June 6, 2011 at 22:55 | Report abuse |
  2. Sarah James

    This is a lie. you always get a ct scan to ensure there is no internal bleeding, trauma not seen by the naked eye. Who did this study? They must not have a medical license are just saying that because most times the child is okay, you shouldn't do it. That conclusion will kill many more people.

    May 9, 2011 at 12:21 | Report abuse | Reply
    • docajl

      Sarah, you may be taking your child to a non-pediatric hospital to have him evaluated. As a board-certified pediatrician, I have worked in hospitals where that was the case and, except for my intervention, many children would have unnecessarily received 200 times the ionizing radiation of a chest x-ray. If it were my child with a normal exam, I certainly would not opt for a CT scan.

      May 9, 2011 at 19:48 | Report abuse |
    • DT

      Sarah,
      You absolutely do NOT need to get a CT scan with mild symptoms, as even if there IS a small bleed, intervention (ie, surgical) will usually not be done. Now, if the bleed continues and the kid's mental status or vomiting becomes worse, then you may need to intervene, so a CT scan is of course justified. But for mild symptoms that are not progressive, observation is the way to go.
      As always, it's a risk/benefit calculation. There is a risk from CT scans, and one that should not be taken lightly. I say this as a pediatrician going into radiology.

      May 10, 2011 at 12:43 | Report abuse |
    • jon

      sarah, what is your medical background? this board seems to have alot of physicians who disagree with you

      May 10, 2011 at 16:16 | Report abuse |
  3. Ann

    Every procedure/medication/imaging technique has risks, and pediatricians must weigh those risks vs. the benefits when they make decisions. A CT scan, which is a great study when needed, carries with it a risk of radiation exposure. If this was my child, and she/he had a low risk of having an injury that would require intervention, I would absolutely not want them to have a CT scan.

    May 9, 2011 at 13:10 | Report abuse | Reply
  4. Clint

    I am also a physician and agree that CT is EXTREMELY over utilized in the emergency department. This overutilization occurs for both children and adults. It my hope that through more patient and physician education this will begin to change and irrational reactions like Sarah's will be the exception and not the rule. BTW, it is comical that the report is about CT utilization and all the images shown are MRIs.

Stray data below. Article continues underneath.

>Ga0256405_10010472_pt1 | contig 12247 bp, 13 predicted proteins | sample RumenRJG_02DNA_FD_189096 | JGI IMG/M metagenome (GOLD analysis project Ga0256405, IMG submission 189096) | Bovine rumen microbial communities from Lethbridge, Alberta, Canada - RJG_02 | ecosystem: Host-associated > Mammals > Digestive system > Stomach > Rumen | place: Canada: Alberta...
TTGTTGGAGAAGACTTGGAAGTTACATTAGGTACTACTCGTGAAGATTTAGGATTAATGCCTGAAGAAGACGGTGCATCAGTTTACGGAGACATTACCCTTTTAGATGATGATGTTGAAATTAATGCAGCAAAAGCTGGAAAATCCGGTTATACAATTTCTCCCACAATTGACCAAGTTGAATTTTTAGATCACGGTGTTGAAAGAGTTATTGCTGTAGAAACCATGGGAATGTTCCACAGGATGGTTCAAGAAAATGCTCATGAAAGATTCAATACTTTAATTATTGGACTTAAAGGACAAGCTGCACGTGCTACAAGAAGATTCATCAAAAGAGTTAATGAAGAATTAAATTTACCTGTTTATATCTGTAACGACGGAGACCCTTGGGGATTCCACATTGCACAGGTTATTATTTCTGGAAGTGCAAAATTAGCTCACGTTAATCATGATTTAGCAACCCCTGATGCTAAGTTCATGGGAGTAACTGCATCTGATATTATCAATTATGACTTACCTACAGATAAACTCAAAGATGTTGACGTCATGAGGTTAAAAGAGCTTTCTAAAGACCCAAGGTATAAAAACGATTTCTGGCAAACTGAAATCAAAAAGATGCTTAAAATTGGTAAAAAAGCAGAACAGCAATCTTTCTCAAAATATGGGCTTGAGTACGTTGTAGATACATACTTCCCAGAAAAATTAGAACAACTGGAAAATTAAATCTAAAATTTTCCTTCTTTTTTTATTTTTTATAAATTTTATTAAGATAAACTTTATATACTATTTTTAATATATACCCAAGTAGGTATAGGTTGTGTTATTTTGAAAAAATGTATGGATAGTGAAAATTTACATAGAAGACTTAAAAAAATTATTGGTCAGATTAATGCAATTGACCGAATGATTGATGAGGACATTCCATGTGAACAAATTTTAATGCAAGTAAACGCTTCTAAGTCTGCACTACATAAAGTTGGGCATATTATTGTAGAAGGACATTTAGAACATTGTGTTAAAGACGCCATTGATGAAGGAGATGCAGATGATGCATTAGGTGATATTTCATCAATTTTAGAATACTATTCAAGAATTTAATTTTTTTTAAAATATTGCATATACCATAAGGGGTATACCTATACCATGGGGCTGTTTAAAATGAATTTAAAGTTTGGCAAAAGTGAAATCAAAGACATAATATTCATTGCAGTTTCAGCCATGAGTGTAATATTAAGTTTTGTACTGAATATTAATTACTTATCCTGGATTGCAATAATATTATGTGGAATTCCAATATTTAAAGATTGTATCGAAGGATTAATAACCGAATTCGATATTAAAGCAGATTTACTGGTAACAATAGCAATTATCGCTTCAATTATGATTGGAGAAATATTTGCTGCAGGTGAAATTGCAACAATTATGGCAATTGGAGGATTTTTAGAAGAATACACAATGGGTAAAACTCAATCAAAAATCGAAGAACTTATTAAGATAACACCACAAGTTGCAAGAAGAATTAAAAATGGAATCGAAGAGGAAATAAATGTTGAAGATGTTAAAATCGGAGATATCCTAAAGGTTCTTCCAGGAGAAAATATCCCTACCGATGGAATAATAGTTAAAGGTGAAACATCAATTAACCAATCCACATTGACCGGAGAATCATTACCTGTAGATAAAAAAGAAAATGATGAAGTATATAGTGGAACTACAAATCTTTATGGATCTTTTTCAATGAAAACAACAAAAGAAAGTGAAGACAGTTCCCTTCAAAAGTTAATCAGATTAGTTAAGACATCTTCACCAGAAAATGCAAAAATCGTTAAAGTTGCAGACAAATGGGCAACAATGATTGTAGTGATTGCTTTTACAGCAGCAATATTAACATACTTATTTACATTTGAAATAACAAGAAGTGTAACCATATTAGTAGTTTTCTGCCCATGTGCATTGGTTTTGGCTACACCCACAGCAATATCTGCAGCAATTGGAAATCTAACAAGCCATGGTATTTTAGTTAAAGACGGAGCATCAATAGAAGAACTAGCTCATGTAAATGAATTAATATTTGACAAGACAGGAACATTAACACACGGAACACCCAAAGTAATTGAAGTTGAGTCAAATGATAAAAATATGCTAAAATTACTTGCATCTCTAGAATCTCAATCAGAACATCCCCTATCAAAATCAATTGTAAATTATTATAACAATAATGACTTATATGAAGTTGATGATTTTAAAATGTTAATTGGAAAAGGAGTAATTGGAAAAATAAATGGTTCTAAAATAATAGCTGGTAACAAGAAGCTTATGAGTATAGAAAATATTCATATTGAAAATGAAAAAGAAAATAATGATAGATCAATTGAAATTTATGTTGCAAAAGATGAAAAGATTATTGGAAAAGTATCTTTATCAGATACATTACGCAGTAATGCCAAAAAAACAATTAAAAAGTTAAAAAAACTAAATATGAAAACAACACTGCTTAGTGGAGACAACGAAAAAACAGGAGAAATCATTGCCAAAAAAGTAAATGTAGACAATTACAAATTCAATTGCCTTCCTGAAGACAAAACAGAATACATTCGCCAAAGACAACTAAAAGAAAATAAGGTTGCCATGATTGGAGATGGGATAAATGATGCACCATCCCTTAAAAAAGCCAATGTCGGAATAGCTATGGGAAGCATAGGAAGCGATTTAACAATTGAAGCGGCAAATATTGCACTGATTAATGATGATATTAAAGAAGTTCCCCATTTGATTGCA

May 10, 2011 at 12:55 | Report abuse | Reply
  5. Kathy

    I am the parent of a children with blood clotting issues. My oldest died of a brain bleed at the age of 8. She had a sagital sinus venous thrombosis. We have a genetic issue. My son who is 9, gets a CT ONLY if he sustains an injury that requires a quick check. Otherwise he gets brain MRI's if we have time to do them.

    May 10, 2011 at 15:21 | Report abuse | Reply
  6. Brad

    I agree with Sarah. If my child had a head injury as a parent I want a ct scan done. If it was your child regardless of symptoms you would want a ct scan. I do not care if you have a md behind your name .

    May 12, 2011 at 15:54 | Report abuse | Reply
    • Clint

      Brad,

      Not true, I have a 4 year old daughter that fell and had a big knot and hematoma on her forehead. We observed her at home and she did not develop any worrisome or progressive neurologic symptoms. She did not get a CT scan, or even go to the ED for that matter.

      May 13, 2011 at 14:47 | Report abuse |
  7. Cynical about not taking 4 year old to ER

    I find it hard to believe that physicians are responding who have not been paid by the insurance company. Scans are expensive to your insurance company. It benefits them if you do not get the scan or as CLINT says not even take your injured 4 year old in to the ER. What you are waiting for is if your child dies or not. If they die, you needed the scan, if they don't they didn't need it. If there is a chance the scan will help according to a doctor (independent of insurance or drug company payments) shouldn't you get it? This is draconian and clearly smells of economics. Follow the money. With all the drug company news that they make up studies and mislead doctors we need to be vigilant to protect our children and our right to have tests we determine (with our doctor's advice) our children need.

    June 6, 2011 at 18:52 | Report abuse | Reply